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Lawmakers are showing renewed interest in regulating automated vehicles as traffic deaths spike and self-driving technology continues to quickly evolve.
Automated vehicles could help reduce crashes on roads, but regulators need to “hold industry accountable” on safety promises and give labor a seat at the table, House Transportation and Infrastructure Chair Peter DeFazio (D-Ore.) said in opening remarks ahead of a Wednesday hearing on the technology. After legislation to regulate automated vehicles stalled several years ago on pushback from unions and trial lawyers, as well as safety concerns, lawmakers are examining its prospects and hearing from industry, labor, and safety advocates about next steps.
Data released Tuesday from the National Highway Traffic Safety Administration found an estimated 31,720 people died in car crashes in the first nine months of last year, a 12% jump from the same period in 2020 and the highest projected fatalities during that time frame since 2006. Top Democrats on the committee say AV standards need to address the risks.
“We have seen disastrous consequences when automation technology is deployed haphazardly,” said Del. Eleanor Holmes Norton (D-D.C.), chair of the subcommittee that oversees highways and transit. “To maximize the road safety impact of AVs, we must ensure that these technologies are held to the highest possible safety standards.”
Several companies are working on autonomous vehicles and advanced driver systems. Tesla Inc. has come under particular scrutiny and NHTSA is investigating the company’s Autopilot system, which is a driver-assistance feature, after almost a dozen collisions at crash scenes involving first-responder vehicles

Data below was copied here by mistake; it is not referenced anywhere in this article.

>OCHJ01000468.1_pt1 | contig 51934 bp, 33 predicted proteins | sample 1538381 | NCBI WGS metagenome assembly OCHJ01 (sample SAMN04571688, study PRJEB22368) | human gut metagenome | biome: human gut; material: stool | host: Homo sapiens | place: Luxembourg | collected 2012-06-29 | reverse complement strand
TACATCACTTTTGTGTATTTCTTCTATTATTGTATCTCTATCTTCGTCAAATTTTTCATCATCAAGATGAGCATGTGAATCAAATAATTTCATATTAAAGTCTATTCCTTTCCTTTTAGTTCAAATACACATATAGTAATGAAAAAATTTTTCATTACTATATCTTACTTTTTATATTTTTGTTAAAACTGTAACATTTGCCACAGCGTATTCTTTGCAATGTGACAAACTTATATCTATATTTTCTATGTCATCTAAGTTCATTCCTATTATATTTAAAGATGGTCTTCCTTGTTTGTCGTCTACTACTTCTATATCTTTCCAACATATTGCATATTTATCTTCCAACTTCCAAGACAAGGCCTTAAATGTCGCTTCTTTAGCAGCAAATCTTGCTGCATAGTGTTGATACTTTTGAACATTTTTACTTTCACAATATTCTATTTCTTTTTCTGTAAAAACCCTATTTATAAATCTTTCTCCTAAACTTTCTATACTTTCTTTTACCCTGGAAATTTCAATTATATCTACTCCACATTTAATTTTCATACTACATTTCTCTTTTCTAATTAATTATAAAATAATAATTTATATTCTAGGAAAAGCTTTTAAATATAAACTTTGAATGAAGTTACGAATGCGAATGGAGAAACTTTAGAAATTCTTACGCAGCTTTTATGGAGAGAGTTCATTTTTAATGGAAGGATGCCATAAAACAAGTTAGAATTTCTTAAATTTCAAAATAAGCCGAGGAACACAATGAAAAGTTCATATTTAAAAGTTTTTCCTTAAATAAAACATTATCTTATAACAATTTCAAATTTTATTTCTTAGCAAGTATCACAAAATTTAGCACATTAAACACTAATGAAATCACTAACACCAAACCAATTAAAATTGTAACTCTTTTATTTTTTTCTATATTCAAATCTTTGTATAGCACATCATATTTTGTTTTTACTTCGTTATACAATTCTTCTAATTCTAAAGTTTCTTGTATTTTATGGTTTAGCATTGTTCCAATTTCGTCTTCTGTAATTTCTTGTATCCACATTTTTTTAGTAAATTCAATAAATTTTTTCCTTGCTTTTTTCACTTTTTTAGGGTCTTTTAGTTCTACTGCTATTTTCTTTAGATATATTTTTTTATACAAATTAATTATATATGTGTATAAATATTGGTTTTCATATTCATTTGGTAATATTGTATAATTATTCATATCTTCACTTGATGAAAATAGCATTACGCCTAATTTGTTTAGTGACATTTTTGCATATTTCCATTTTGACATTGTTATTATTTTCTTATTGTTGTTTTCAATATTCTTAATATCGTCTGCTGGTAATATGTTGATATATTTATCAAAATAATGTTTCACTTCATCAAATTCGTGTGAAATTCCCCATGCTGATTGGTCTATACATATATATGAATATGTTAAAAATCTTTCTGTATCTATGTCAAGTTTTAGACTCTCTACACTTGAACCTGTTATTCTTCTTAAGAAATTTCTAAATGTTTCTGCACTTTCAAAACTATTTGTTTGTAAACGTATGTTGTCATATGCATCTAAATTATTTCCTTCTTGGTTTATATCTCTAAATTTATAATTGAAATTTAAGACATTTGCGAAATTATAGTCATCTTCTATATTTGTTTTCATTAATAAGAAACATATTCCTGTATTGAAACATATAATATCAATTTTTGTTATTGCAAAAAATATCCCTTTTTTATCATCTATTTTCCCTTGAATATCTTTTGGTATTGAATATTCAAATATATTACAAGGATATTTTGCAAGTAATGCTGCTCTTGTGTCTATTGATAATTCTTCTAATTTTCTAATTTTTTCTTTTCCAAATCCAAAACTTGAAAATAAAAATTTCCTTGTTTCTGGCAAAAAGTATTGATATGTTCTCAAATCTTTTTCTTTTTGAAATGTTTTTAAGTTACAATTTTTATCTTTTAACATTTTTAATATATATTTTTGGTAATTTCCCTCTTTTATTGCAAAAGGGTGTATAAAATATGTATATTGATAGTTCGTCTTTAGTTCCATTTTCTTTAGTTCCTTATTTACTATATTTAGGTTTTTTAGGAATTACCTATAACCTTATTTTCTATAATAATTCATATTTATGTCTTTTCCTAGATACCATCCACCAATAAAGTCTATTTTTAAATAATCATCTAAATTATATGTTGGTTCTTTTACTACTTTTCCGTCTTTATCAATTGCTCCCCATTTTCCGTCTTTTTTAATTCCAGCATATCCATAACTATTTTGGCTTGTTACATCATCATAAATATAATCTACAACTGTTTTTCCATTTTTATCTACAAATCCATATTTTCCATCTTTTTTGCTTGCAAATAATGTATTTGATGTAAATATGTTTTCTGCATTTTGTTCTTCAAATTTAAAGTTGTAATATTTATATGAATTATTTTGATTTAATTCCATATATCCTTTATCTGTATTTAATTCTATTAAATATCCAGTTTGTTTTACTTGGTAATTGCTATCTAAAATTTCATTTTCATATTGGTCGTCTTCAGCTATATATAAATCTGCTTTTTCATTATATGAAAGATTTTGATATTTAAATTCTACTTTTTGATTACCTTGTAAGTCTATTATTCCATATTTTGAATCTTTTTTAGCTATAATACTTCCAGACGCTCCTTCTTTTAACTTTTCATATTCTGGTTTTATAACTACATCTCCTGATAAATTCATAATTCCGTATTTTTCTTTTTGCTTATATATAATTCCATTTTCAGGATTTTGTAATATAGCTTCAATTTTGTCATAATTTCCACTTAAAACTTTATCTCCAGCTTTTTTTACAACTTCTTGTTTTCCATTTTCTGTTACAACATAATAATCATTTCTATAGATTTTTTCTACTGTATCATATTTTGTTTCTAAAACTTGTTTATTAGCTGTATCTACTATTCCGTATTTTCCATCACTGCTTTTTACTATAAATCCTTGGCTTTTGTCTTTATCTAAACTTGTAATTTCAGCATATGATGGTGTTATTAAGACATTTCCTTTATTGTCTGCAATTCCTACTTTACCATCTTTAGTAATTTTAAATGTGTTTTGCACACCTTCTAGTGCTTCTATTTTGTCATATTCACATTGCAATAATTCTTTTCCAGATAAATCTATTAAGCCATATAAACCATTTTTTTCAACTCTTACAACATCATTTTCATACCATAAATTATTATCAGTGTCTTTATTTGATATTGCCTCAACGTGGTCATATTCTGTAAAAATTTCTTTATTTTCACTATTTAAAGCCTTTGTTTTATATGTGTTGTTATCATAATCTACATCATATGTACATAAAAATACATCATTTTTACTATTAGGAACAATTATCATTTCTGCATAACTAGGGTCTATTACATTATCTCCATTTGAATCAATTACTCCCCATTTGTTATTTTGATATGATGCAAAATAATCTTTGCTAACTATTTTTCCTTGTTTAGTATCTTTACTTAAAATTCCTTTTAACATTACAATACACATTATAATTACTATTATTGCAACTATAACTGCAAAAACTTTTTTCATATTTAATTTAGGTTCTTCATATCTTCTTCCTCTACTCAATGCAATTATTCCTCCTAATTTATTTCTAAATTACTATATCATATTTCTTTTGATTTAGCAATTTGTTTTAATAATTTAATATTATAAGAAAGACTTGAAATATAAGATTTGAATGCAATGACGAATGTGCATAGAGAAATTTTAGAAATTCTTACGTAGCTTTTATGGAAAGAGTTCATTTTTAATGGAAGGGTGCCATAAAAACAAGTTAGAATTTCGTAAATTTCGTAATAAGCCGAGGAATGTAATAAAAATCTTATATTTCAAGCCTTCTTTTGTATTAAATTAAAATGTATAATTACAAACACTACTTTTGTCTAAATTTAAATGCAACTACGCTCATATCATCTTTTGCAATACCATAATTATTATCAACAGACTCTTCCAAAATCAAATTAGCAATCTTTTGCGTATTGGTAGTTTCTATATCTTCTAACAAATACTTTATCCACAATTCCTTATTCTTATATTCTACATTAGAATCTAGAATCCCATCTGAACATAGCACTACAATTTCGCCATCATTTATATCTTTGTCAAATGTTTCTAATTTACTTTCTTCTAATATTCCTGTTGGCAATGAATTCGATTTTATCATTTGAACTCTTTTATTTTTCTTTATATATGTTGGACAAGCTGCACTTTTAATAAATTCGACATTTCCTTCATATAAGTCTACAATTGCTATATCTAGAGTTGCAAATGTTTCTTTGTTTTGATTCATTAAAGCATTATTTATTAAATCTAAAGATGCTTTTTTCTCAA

Sens. John Thune (R-S.D.) and Gary Peters (D-Mich.) tried to advance self-driving car bills in previous congresses but were unsuccessful, while Rep. Bob Latta (R-Ohio) introduced legislation (H.R. 3711) in the House this year that hasn’t been considered.
DeFazio said labor needs to be involved in the conversation since truckers and transit operators share the road with AVs and still rely on human drivers. Norton said that eliminating the need for a driver could lead to “widespread job displacement if the needs of workers are not prioritized at the outset.”
Bill Sullivan, executive vice president of advocacy at the American Trucking Associations, wrote to committee leadership Tuesday that the federal government should take a leading role in setting policies that will help accelerate U.S. deployment of AV technologies in trucking.
The industry is urging the U.S. to ramp up its approach, pointing to the rising death toll on roads and China’s increased spending on developing this technology. Ariel Wolf, general counsel at the Autonomous Vehicle Industry Association, said companies and policymakers need to work together to establish a national framework for deployment.
“The simple fact is that AVs do not drive drunk, they do not text while driving, they do not fall asleep at the wheel, and they do not recklessly speed,” Wolf said in written testimony.
To contact the reporter on this story: Lillianna Byington in Washington at email@example.com